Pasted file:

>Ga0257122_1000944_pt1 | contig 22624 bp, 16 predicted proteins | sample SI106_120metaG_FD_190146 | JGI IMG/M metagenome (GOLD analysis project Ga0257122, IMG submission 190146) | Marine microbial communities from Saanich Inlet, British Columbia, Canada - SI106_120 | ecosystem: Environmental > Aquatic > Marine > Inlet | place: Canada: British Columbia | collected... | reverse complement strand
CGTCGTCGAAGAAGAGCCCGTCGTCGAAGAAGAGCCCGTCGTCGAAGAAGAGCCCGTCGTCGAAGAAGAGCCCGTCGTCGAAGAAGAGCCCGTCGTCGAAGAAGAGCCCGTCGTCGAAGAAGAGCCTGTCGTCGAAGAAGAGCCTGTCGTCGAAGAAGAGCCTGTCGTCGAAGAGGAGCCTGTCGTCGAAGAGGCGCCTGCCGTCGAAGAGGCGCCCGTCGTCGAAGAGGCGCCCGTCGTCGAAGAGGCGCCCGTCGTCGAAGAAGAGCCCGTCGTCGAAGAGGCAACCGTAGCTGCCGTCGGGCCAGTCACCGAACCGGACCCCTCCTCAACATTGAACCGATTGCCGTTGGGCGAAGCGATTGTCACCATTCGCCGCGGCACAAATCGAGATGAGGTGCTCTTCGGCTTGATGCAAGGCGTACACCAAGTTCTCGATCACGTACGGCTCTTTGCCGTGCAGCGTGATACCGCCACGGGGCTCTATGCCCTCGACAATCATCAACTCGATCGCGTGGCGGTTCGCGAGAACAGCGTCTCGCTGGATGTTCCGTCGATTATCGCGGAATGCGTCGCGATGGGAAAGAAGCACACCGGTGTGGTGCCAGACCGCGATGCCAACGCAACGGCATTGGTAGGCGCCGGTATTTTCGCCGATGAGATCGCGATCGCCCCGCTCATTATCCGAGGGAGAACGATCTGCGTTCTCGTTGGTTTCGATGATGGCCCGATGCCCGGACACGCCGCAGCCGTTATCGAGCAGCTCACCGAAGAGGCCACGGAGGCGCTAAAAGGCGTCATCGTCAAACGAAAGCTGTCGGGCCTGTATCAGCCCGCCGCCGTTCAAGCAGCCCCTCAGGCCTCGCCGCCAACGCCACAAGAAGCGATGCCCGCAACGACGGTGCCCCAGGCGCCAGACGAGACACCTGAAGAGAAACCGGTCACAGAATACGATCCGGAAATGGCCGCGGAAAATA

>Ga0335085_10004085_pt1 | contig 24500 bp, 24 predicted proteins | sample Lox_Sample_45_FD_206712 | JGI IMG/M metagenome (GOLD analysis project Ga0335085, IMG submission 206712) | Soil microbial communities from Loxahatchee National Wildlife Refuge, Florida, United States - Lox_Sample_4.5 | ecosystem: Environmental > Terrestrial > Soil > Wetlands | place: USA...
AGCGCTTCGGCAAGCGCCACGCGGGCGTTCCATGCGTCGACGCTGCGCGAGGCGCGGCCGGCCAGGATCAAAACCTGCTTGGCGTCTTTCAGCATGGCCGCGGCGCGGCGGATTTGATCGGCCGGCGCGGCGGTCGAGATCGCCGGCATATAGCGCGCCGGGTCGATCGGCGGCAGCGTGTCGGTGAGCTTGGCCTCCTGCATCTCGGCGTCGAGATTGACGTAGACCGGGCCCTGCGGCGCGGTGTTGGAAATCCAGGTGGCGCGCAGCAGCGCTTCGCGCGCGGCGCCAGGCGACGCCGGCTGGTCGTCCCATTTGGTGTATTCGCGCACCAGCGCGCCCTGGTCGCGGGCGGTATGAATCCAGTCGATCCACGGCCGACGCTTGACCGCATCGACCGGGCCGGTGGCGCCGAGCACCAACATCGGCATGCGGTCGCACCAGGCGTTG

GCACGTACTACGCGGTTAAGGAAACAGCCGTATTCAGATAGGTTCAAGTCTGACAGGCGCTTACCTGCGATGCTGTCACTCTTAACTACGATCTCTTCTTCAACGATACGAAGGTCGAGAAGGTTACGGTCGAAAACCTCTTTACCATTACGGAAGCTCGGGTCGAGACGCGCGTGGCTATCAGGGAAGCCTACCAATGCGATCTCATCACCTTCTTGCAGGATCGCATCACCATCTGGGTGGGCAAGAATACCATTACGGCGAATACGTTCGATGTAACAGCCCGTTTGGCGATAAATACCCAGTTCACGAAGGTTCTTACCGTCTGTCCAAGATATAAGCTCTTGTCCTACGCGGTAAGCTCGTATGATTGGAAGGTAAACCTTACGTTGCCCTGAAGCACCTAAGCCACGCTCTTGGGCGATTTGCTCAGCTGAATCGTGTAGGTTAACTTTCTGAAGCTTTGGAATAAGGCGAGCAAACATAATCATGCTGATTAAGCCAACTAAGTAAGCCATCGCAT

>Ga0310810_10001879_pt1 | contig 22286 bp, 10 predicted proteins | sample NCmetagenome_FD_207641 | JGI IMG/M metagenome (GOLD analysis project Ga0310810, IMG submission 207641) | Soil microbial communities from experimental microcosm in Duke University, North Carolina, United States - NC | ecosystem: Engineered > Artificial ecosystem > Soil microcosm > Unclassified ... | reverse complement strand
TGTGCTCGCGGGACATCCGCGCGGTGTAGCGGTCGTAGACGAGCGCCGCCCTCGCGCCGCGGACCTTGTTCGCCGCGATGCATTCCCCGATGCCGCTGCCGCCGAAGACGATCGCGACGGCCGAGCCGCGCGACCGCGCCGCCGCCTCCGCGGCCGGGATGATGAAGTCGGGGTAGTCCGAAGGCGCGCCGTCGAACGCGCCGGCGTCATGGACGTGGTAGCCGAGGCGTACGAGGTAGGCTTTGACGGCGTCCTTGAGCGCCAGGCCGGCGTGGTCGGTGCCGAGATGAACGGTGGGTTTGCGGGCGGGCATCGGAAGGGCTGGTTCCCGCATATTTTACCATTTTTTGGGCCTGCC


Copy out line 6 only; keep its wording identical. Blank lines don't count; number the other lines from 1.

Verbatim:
>Ga0310810_10001879_pt1 | contig 22286 bp, 10 predicted proteins | sample NCmetagenome_FD_207641 | JGI IMG/M metagenome (GOLD analysis project Ga0310810, IMG submission 207641) | Soil microbial communities from experimental microcosm in Duke University, North Carolina, United States - NC | ecosystem: Engineered > Artificial ecosystem > Soil microcosm > Unclassified ... | reverse complement strand